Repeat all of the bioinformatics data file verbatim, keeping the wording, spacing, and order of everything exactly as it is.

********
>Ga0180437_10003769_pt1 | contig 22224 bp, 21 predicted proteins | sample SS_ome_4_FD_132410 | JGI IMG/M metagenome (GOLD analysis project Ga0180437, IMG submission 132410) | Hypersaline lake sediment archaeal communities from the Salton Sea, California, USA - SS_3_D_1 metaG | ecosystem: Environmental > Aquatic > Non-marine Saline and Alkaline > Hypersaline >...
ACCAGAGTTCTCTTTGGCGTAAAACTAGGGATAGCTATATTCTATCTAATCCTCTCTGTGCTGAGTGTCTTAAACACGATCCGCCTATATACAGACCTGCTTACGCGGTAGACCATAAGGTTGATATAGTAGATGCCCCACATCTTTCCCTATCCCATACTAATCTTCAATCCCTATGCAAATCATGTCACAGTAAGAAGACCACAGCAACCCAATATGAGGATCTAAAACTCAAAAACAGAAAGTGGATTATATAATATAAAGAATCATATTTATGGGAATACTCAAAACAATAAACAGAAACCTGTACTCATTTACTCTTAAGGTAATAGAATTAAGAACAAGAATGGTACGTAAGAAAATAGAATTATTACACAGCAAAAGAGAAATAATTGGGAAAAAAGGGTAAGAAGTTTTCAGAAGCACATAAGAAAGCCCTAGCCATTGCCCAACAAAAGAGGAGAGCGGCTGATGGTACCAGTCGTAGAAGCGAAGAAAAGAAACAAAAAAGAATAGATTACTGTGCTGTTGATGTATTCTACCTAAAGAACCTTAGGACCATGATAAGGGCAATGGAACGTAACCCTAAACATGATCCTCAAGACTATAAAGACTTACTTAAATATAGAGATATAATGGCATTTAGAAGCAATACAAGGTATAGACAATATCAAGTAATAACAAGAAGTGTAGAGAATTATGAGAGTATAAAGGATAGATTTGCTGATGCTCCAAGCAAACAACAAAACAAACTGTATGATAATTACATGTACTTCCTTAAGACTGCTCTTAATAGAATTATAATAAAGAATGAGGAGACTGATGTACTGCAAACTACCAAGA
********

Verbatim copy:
>Ga0180437_10003769_pt1 | contig 22224 bp, 21 predicted proteins | sample SS_ome_4_FD_132410 | JGI IMG/M metagenome (GOLD analysis project Ga0180437, IMG submission 132410) | Hypersaline lake sediment archaeal communities from the Salton Sea, California, USA - SS_3_D_1 metaG | ecosystem: Environmental > Aquatic > Non-marine Saline and Alkaline > Hypersaline >...
ACCAGAGTTCTCTTTGGCGTAAAACTAGGGATAGCTATATTCTATCTAATCCTCTCTGTGCTGAGTGTCTTAAACACGATCCGCCTATATACAGACCTGCTTACGCGGTAGACCATAAGGTTGATATAGTAGATGCCCCACATCTTTCCCTATCCCATACTAATCTTCAATCCCTATGCAAATCATGTCACAGTAAGAAGACCACAGCAACCCAATATGAGGATCTAAAACTCAAAAACAGAAAGTGGATTATATAATATAAAGAATCATATTTATGGGAATACTCAAAACAATAAACAGAAACCTGTACTCATTTACTCTTAAGGTAATAGAATTAAGAACAAGAATGGTACGTAAGAAAATAGAATTATTACACAGCAAAAGAGAAATAATTGGGAAAAAAGGGTAAGAAGTTTTCAGAAGCACATAAGAAAGCCCTAGCCATTGCCCAACAAAAGAGGAGAGCGGCTGATGGTACCAGTCGTAGAAGCGAAGAAAAGAAACAAAAAAGAATAGATTACTGTGCTGTTGATGTATTCTACCTAAAGAACCTTAGGACCATGATAAGGGCAATGGAACGTAACCCTAAACATGATCCTCAAGACTATAAAGACTTACTTAAATATAGAGATATAATGGCATTTAGAAGCAATACAAGGTATAGACAATATCAAGTAATAACAAGAAGTGTAGAGAATTATGAGAGTATAAAGGATAGATTTGCTGATGCTCCAAGCAAACAACAAAACAAACTGTATGATAATTACATGTACTTCCTTAAGACTGCTCTTAATAGAATTATAATAAAGAATGAGGAGACTGATGTACTGCAAACTACCAAGA